Now Picking

Right now I am picking tomatoes, eggplant. cukes and bell peppers.
The tomatoes are pitiful but I am getting a few each day. The peppers are getting up to a good size and thick skin. Will see what is on the inside soon. The eggplants are the long thin type. Now have 3 so will probably fix them for supper tonight. The cukes look don't look very happy. Think I will put a couple of seeds in one of the boxes and see what happens. I took cuttings from 3 tomato plants, started rooting them in a glass of water and set them into one of the boxes yesterday. See what happens.
Actually this is a nice change from the years that I had so many veggies that I was running like a chicken with my head cut off for most of the summer trying to get them all put put in some fashion.
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USA
North Carolina Foothills
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    Despite this year's late start -- most years, I'm getting tomatoes by the time I transplanted them this year-- I had pretty good yield from a new-to-me store bought hybrid indeterminate but it pretty much has played out and I pruned it for rejuvenation just a couple of days ago. Also layered a few canes and kept a few cuttings. If I can get them through August, I'm hopeful of some fall tomatoes without new starts. Some years, indeterminates last into December. The summer rain, heat, and constant humidity are hard on tomatoes down here (peninsular FL). The more heat tolerant heirlooms ("Homestead") started from seed aren't doing much. The plants appear to be thriving but I don't see any blossoms yet. I normally have good success with those, as well as, with "Floradade" but they also "normally" get a much earlier start; we'll see.     Yellow squash ("yellow crookneck"; "dixie hybrid" straightneck) and cukes ("marketmore 76") are long gone, but both produced well: Have a freezer well stocked with baked dishes containing yellow squash as well as frozen breaded squash ready for pan frying; yum. Too early yet to plant more of either: Late August or early September is fall planting time for them and they should last 'til Halloween (most years). No luck yet with eggplant or bell peppers, although, the japs in the same bed are producing well. Both are dropping their blossoms. I suspect excessive water and a nutrient imbalance. Oh, well; will leave them in place and see if anything eventually happens. At the very least, they're pretty. An additional bonus is relief from listening to my spouse grouse about "too many damned eggplants". Unfortunately, the only neighbor who cooks and with whom I'd share food doesn't eat them.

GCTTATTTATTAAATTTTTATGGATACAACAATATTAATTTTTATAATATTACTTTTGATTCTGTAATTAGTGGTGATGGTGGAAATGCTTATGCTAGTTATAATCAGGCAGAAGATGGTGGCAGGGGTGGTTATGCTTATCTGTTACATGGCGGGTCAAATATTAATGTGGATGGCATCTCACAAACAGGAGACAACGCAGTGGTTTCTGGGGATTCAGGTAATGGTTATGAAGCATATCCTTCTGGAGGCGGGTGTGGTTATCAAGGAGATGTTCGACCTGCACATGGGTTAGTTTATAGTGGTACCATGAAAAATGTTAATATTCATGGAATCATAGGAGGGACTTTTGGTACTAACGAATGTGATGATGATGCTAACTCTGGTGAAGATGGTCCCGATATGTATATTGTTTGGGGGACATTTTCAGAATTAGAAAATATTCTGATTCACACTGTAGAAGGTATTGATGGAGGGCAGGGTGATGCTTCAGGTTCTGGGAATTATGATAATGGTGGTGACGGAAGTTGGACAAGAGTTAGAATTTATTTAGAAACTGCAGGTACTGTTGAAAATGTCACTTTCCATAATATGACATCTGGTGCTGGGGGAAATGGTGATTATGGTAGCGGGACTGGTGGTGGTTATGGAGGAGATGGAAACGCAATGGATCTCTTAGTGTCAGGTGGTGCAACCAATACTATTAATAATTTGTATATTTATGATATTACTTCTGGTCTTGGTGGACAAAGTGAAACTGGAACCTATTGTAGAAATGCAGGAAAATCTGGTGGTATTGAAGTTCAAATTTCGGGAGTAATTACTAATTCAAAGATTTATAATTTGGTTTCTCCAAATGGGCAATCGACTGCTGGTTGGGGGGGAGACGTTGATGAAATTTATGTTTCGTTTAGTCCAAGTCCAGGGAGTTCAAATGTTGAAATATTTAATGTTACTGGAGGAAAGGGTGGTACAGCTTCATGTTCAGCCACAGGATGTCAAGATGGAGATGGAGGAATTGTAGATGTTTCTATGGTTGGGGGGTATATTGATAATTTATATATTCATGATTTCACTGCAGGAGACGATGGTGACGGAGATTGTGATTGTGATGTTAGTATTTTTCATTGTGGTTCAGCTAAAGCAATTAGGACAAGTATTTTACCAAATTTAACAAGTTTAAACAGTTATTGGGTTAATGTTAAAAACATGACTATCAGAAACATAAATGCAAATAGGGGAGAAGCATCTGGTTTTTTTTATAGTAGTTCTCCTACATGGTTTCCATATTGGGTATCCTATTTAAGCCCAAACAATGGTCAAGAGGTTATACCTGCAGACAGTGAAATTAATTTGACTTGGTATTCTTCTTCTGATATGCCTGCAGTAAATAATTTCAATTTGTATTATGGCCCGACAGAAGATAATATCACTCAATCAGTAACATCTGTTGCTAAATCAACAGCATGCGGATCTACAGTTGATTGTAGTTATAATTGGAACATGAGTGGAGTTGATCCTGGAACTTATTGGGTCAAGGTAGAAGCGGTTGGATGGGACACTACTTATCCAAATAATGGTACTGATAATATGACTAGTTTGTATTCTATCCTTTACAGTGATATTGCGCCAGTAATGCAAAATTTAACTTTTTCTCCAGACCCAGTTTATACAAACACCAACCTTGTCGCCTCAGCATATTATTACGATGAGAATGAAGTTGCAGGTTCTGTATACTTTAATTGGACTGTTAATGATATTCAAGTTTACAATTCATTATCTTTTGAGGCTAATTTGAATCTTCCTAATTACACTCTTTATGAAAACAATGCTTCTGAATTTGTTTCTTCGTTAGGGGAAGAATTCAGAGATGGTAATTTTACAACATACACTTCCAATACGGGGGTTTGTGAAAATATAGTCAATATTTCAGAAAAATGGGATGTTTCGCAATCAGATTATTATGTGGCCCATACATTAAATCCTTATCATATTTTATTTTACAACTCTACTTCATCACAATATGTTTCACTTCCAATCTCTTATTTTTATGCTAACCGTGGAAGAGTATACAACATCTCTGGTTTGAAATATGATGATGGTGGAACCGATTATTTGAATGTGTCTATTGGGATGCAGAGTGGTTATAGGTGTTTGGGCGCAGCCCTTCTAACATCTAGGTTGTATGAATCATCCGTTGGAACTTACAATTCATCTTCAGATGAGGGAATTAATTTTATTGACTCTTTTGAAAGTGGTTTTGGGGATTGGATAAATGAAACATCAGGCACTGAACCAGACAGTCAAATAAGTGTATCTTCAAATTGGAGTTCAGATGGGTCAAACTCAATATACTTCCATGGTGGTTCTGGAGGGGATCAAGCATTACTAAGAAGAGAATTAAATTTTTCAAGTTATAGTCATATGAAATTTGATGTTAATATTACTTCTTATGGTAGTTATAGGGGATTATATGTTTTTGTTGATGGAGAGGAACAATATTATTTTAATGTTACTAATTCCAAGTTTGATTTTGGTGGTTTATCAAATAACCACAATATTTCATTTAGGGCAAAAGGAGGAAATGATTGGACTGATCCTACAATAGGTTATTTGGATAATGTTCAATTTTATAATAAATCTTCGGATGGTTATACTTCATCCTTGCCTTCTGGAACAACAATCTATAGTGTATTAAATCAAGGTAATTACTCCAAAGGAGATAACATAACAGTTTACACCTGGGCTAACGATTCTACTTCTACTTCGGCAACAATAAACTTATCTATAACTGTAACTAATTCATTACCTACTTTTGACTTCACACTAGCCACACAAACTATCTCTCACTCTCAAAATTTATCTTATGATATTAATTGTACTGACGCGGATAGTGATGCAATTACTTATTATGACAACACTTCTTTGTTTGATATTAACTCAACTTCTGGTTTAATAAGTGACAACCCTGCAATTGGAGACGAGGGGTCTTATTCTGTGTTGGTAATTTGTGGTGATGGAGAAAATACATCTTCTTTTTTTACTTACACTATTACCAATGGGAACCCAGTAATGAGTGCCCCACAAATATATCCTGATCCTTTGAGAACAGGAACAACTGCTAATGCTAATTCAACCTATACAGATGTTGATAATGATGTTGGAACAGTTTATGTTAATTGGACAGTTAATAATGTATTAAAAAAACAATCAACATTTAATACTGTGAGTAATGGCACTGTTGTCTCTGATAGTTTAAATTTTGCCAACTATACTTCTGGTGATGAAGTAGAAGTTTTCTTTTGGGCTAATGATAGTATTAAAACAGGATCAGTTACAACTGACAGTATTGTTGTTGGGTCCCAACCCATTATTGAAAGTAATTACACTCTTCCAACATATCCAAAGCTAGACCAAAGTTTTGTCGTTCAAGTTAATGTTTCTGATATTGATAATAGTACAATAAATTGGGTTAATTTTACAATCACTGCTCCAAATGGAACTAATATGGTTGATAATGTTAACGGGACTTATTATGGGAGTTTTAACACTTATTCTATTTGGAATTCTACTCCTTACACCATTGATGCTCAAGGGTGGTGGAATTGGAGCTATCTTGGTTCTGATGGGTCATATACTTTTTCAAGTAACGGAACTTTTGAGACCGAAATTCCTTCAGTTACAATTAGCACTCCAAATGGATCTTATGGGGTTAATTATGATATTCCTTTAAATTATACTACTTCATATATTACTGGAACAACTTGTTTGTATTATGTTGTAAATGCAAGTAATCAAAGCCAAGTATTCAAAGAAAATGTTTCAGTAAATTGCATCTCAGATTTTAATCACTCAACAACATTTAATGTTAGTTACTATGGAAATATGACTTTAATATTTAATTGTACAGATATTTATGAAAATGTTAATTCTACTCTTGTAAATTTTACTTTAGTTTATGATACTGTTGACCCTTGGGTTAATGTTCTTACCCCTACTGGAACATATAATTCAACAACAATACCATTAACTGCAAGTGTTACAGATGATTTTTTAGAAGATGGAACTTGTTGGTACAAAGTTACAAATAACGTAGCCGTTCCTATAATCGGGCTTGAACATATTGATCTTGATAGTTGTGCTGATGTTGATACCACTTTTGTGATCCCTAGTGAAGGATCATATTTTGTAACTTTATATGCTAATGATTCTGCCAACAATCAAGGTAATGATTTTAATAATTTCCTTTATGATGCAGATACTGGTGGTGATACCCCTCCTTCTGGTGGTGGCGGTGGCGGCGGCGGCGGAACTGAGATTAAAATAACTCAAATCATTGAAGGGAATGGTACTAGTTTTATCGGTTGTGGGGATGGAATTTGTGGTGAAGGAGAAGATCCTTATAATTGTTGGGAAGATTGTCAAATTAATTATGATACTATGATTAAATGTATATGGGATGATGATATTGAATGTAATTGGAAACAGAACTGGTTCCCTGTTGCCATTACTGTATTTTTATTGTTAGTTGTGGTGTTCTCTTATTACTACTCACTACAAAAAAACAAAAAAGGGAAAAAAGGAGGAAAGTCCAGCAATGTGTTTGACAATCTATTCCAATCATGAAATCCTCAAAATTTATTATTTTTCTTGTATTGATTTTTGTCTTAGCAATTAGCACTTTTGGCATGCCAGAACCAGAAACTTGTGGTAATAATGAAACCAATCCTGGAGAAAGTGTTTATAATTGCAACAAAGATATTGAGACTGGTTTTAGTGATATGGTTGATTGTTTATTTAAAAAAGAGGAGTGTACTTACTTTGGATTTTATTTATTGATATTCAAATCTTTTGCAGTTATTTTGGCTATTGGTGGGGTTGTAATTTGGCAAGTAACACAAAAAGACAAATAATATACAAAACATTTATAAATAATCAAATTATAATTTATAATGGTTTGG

How big are the boxes? Do you normally grow tomatoes in containers? Most years, I grow a couple in containers using at least three cubic feet of garden mix (usually twenty-five gallons "just because"). Never have rooted tomatoes in water; normally either peg down a cane or just shove a cutting into the dirt, sometimes under an improvised cloche.

    Elsewhere, the okra is producing well, although, the first planting of field peas has played out and the second still is immature but since the okra lasts 'til cool weather there still should be time for more peas 'n okra. Unfortunately neither last season nor, so far, this season did I make enough peas for the freezer. Next year, I'll have to plant more, I guess, although there probably still is time to plant more for this year.     The first planting of snapbeans has just about ended its useful life, although, it seems that every time I decide to pull them, I find another meal's worth of beanies on them. The second planting is just coming in well and is covered with tiny beans. I'm cautiously optimistic about the second planting. However, this time of year, incomplete pollination along with an uncontrollable population of adult shield bugs are pretty debilitating. Little point to planting more until late August and even then the stink bugs are rampant.     We've had so many years of abnormally low rainfall that this year, with rainfall closer to normal, I've let a (well, "another") French tarragon and a thyme get too wet and die and the years-old sage and one oregano are struggling. I suppose I should devise some sort of semi-permanent shelter for use during the wet season because I obviously can't rely on my memory.
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Derald
USDA 9b
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wrote:

The boxes are permanent ones, 8' x 3' x 2' They replaced the ones that I had for years that finally gave up the ghost. I use one for my perennial herbs and another one for the annuals. I use another one for early plants. This year it was spinach. Now it is full of beans, Cannellini and black. They are just beginning to set. Another one us full of Roma beans. Started a bit later but now blooming. Another one has the tomato plants I am trying to resurrect and I put 4 cucumber seeds in the last one since the other I set out aren't doing much. That last box is the one DH is going to use for strawberries. Maybe we can keep the weeds out and get to them without breaking our backs.
The weather here has been so variable. It was too cold to set out the tomatoes until the middle of May. They are usually out by the 3 week of April. Then it rained. Then it was dry. Then it rained again. The plants never did get deep roots. And not just my plants. The corn and tobacco also took a beating.
Hopefully next year will be better.
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USA
North Carolina Foothills
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